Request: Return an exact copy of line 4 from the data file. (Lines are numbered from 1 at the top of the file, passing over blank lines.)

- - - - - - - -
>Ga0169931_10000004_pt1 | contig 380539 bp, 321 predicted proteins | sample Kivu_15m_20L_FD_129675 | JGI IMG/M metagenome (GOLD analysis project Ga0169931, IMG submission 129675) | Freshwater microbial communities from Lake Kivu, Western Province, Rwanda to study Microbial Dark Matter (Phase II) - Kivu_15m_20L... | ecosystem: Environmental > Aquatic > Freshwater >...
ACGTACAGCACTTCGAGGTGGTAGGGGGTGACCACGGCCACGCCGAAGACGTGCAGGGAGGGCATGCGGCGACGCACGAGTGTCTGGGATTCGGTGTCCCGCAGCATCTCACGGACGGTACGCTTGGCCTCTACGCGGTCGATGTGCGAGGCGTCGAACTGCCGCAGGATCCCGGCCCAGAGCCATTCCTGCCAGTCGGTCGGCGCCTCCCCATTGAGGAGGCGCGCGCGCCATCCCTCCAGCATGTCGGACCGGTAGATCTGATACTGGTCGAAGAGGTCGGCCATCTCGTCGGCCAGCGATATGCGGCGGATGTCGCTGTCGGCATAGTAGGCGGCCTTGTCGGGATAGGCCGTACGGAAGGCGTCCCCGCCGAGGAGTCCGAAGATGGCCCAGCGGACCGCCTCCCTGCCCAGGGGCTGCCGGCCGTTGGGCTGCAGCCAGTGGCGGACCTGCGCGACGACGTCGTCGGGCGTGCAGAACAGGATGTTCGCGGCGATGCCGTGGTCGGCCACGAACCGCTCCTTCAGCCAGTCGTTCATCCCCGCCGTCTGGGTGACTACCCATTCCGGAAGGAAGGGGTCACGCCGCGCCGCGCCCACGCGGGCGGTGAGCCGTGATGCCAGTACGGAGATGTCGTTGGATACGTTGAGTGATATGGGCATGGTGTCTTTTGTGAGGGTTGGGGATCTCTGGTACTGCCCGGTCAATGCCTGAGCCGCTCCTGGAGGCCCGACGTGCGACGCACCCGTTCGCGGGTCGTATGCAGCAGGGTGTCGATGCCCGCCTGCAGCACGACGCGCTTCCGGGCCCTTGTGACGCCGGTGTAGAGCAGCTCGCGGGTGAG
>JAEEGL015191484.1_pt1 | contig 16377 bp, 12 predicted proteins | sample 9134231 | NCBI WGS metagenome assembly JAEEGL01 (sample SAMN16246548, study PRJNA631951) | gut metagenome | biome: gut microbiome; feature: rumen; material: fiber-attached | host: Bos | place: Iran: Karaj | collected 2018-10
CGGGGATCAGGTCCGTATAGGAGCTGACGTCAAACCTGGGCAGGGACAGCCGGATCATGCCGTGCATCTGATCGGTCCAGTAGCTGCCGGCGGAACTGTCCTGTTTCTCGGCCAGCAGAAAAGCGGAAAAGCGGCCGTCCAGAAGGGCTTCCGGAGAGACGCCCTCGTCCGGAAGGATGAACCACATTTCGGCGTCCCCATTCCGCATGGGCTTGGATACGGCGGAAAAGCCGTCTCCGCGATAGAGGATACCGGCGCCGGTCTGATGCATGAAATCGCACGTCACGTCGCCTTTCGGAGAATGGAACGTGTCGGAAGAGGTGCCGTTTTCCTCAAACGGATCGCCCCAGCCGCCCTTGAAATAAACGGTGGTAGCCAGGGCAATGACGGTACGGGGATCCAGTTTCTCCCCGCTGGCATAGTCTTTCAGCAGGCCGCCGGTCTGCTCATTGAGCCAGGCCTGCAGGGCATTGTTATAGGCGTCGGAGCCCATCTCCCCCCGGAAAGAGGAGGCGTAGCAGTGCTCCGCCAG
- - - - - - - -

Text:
CGGGGATCAGGTCCGTATAGGAGCTGACGTCAAACCTGGGCAGGGACAGCCGGATCATGCCGTGCATCTGATCGGTCCAGTAGCTGCCGGCGGAACTGTCCTGTTTCTCGGCCAGCAGAAAAGCGGAAAAGCGGCCGTCCAGAAGGGCTTCCGGAGAGACGCCCTCGTCCGGAAGGATGAACCACATTTCGGCGTCCCCATTCCGCATGGGCTTGGATACGGCGGAAAAGCCGTCTCCGCGATAGAGGATACCGGCGCCGGTCTGATGCATGAAATCGCACGTCACGTCGCCTTTCGGAGAATGGAACGTGTCGGAAGAGGTGCCGTTTTCCTCAAACGGATCGCCCCAGCCGCCCTTGAAATAAACGGTGGTAGCCAGGGCAATGACGGTACGGGGATCCAGTTTCTCCCCGCTGGCATAGTCTTTCAGCAGGCCGCCGGTCTGCTCATTGAGCCAGGCCTGCAGGGCATTGTTATAGGCGTCGGAGCCCATCTCCCCCCGGAAAGAGGAGGCGTAGCAGTGCTCCGCCAG